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# إكسير مايكروسوفت دوت نت كود رقم 0005

## سؤال

What is the Miracle and the Disaster of the Dictionary object in Microsoft Dot Net Programming Code?

Arrays direct indexing is one of the fastest retrieval operations of cost Big O(1). This is very useful in case you know the location of the item in the array. But in case you do not know the location, then you have to search the whole array from start to end till you find the object/value you want which has a cost of Big O(n) where n is the array size.

Using numbers to index a value/object in an array has its complexity where retrieving value by name is much easier than by number.

C# String Indexing vs Number Indexing Example:

// Array with number indexing

List<int> employeeAgeList = new List<int>();

int khaledAge = employeeAgeList[0]; // Age: 33

// Array with Text indexing using Hashing algorithms to transform

// Text to array index number in the background

Dictionary<string, int> employeeAgeDictionary = new Dictionary<string, int>();

int khaledAge = employeeAgeDictionary [“Khaled”]; // Age: 33

Hashing algorithm which transforms objects to an index number in the array:

Dictionary is using arrays in the background. But with a mathematical function, it takes a hashing code and retrieves array index number. Each object has hash code method called GetHashCode() which produces a 32-Bit integer value for each object. But the hashing algorithm does not guarantee the uniqueness of the hash code. Secondly, the mathematical transformationalgorithm from hash value to array index number does not guarantee the uniqueness of the array index value which is called a collision in the mathematical transformation function.

Dictionary uses a method to handle collisions by using a list in each box in the array where a collision occurs. In case of collision, a sequential search will be added to search inside the list that handles the collision box to return the correct value from collision list.

C# Dictionary Explained By Example:

string keyName1 = “Khaled”;

int khaledAge = 5;

Dictionary<string, int> namesAgeList = new Dictionary<string, int>();

What Happens in the above code?

• Dictionary Strategy is doubling the size of the array to lower possible collisions (possible keys result in the same array index number).
• Mathematical Algorithm to output the array index number:
hashsize: Array Size
keyName1: “Khaled”
Array Index number: H(keyName1)
H(keyName1) = [GetHash(keyName1) + 1 + (((GetHash(keyName1) >> 5) + 1) % (hashsize  1))] % hashsize

Algorithm Explained By Microsoft MSDN:

Here, GetHash(key) is, by default, the result returned by key’s call toGetHashCode() (although when using the Hashtable, you can specify a custom GetHash() function). GetHash(key) >> 5 computes the hash for keyand then shifts the result 5 bits to the right – this has the effect of dividing the hash result by 32. The % operator performs modular arithmetic. hashsizeis the number of total slots in the hash table. (Recall that x % y returns the remainder of x / y, and that this result is always between 0 and y – 1.) Due to these mod operations, the end result is that H(key) will be a value between 0 and hashsize – 1. Since hashsize is the total number of slots in the hash table, the resulting hash will always point to within the acceptable range of values.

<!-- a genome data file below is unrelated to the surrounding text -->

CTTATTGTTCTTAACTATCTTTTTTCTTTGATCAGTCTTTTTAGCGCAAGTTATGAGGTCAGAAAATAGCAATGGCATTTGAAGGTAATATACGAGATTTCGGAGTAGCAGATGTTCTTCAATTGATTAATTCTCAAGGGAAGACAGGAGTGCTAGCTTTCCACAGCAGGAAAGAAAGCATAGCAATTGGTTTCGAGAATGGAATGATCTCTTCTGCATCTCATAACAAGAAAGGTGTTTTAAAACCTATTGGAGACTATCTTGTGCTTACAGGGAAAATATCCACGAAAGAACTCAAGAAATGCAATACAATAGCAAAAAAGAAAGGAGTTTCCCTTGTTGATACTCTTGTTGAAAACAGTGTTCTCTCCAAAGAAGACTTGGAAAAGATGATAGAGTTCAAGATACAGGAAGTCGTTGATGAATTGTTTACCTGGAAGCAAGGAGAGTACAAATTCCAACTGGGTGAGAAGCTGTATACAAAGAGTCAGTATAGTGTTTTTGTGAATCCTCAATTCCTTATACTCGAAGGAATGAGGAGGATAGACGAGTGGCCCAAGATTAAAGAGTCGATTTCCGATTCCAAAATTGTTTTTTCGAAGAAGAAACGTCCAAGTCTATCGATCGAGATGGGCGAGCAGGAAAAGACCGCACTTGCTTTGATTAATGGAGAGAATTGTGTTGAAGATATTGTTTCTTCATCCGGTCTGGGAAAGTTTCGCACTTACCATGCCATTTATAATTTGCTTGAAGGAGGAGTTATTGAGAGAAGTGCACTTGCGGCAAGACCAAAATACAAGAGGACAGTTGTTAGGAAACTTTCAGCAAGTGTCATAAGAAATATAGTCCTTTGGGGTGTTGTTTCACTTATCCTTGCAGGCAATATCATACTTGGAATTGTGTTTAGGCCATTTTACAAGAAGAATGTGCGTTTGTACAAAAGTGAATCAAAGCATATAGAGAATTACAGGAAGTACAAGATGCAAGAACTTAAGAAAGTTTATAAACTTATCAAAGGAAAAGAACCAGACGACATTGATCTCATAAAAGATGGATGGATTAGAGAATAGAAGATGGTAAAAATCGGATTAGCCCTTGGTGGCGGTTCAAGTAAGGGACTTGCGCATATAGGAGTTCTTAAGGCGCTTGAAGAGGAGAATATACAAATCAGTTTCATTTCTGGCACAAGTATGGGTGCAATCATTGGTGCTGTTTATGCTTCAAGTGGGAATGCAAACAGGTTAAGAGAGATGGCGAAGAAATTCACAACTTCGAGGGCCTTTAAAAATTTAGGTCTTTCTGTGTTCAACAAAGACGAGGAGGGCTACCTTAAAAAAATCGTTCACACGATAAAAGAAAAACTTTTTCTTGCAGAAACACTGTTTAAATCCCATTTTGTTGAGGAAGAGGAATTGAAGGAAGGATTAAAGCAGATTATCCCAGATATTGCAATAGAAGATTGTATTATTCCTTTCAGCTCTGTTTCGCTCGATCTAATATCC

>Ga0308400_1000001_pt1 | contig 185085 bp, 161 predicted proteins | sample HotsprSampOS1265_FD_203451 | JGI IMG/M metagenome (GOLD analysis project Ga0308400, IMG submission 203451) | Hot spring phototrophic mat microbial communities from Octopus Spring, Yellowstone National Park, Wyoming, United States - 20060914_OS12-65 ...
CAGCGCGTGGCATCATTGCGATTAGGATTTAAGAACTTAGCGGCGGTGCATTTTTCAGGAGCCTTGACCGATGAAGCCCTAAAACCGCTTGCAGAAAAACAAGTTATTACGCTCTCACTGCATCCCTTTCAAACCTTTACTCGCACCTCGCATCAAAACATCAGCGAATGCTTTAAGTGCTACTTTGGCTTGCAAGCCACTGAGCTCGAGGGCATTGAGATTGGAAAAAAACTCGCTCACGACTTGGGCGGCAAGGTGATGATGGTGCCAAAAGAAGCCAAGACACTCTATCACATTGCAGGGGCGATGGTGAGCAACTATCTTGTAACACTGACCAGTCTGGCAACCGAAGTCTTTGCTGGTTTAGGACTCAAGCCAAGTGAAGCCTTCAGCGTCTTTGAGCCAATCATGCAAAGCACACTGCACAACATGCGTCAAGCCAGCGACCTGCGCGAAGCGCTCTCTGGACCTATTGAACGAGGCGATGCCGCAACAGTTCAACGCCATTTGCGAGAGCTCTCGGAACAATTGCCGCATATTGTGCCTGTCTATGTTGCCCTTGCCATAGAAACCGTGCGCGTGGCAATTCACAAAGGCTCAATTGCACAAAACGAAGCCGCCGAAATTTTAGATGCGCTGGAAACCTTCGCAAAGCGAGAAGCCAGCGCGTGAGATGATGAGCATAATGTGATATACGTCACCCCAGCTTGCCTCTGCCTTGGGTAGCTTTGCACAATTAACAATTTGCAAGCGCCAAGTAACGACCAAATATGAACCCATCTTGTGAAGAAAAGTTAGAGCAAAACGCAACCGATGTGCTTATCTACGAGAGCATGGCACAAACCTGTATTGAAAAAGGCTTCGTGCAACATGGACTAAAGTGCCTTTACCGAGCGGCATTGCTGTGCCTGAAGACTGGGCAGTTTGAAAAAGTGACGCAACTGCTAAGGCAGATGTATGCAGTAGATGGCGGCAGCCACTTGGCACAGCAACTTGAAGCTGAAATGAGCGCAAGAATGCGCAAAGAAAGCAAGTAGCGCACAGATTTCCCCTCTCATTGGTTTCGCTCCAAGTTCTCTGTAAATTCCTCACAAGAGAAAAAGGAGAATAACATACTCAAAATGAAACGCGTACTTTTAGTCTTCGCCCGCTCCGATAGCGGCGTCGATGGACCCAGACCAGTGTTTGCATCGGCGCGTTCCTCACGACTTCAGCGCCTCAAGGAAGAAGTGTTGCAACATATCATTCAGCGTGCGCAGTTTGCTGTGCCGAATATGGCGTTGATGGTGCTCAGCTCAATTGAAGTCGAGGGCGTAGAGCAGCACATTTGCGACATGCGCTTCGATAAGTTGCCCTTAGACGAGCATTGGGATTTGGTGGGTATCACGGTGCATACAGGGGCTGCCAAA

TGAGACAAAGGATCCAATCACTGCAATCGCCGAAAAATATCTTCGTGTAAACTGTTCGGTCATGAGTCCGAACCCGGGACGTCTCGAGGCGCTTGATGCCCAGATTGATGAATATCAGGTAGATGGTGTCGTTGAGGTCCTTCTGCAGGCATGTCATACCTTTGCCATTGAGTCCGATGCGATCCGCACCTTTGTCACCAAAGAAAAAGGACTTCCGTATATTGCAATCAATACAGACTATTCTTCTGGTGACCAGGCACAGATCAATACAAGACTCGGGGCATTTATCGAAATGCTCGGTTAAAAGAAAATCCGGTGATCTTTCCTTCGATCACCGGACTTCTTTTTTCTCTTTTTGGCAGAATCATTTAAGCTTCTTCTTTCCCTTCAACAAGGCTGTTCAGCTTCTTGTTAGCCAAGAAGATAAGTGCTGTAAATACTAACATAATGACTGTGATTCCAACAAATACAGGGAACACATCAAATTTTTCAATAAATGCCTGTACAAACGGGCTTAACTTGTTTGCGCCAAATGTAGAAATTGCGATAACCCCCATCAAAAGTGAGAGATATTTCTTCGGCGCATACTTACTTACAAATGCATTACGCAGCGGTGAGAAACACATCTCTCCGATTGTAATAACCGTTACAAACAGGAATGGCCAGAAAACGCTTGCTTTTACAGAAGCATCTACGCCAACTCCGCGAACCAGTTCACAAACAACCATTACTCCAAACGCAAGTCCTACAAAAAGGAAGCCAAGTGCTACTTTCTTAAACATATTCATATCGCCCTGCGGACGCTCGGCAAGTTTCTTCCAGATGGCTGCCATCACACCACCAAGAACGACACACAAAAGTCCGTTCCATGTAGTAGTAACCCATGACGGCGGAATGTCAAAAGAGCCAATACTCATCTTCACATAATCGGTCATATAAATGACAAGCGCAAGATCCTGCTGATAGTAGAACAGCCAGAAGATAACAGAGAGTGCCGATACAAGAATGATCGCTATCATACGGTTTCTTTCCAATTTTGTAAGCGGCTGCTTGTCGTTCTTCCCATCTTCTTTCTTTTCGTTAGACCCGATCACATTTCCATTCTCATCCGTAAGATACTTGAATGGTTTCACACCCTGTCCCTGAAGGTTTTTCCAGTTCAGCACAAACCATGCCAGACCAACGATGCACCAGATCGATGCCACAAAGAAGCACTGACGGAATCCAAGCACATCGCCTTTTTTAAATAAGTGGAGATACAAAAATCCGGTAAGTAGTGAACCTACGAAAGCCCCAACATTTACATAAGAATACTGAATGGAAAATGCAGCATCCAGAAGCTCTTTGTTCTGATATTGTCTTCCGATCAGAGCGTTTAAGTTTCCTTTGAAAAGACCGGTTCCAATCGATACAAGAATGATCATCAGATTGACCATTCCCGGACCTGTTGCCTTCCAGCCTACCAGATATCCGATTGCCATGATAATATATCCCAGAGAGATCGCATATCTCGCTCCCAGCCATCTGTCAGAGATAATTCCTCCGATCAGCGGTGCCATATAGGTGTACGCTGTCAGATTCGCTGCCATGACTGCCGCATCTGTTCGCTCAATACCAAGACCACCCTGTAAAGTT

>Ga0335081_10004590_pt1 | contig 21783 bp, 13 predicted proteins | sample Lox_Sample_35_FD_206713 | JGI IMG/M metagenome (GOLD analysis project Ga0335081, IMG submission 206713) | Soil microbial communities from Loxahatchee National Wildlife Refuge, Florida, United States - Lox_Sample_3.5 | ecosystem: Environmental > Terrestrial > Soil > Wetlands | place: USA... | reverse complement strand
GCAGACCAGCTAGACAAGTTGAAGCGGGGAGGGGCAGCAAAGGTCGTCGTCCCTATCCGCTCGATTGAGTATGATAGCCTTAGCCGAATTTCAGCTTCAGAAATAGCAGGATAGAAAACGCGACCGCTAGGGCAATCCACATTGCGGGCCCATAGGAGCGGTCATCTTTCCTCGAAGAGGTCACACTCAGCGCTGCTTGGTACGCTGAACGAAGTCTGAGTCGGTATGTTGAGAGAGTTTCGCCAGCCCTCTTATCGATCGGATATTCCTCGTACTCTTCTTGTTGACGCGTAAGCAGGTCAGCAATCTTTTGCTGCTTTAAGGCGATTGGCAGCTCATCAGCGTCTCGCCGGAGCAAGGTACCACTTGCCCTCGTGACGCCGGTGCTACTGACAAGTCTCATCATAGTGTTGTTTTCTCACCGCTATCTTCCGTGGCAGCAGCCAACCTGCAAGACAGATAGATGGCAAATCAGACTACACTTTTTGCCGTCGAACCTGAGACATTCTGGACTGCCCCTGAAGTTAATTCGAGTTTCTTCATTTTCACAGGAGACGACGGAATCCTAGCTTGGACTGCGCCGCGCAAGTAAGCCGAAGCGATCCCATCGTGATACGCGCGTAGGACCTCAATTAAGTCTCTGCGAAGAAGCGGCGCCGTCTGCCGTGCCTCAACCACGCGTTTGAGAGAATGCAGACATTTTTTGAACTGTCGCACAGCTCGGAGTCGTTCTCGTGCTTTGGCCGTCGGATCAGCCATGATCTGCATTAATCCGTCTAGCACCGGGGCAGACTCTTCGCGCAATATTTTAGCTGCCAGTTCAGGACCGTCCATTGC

Collision Resolution in the Dictionary Class By Microsoft MSDN:
The Dictionary class differs from the Hashtable class in more ways than one. In addition to being strongly-typed, the Dictionary also employs a different collision resolution strategy than the Hashtable class, using a technique referred to as chaining. Recall that with probing, in the event of acollision, another slot in the list of buckets is tried. (With rehashing, thehash is recomputed, and that new slot is tried.) With chaining, however, a secondary data structure is utilized to hold any collisions. Specifically, each slot in the Dictionary has an array of elements that map to that bucket. In the event of a collision, the colliding element is prepended to the bucket’s list.

To better understand how chaining works, it helps to visualize theDictionary as a hashtable whose buckets each contain a linked list of items that hash to that particular bucket. Figure illustrates how series of items thathash to the same bucket will form a chain on that bucket.

The Dictionary in the above figure has eight buckets, drawn in yellow and running from the top down. A number of Employee objects have been added to the Dictionary. When an Employee object is added to the Dictionary, it is added to the bucket that its key hashes to and, if there’s already an Employee instance there, it’s prepended to the list of Employees. That is, employees Al and John hash to the same bucket, as do Fred, Zak, and Amy, and Sam and Ted. Rather than reprobing in the event of a collision, as is done with theHashtable class, the Dictionary simply chains any collisions onto the bucket’s list.

• Rehashing is an expensive process. Rehashing is the increase of thehashtable size to minimize collisions as much as possible).
Solution: Initialize Dictionary
const int CAPACITY_SIZE = 100;
Dictionary<string, int> nameAgeList = new Dictionary<string, int>( CAPACITY_SIZE);
• Dictionary eats memory (Dictionary uses large memory size). As more the items added to the dictionary, it leads to double, triple or more the arraysize with respect to the number of items in the array to lower the possiblecollisions resulted from the hashing algorithm.
Solution: Do not use Dictionary for a big number of items unless high speed is required and you have enough memory.

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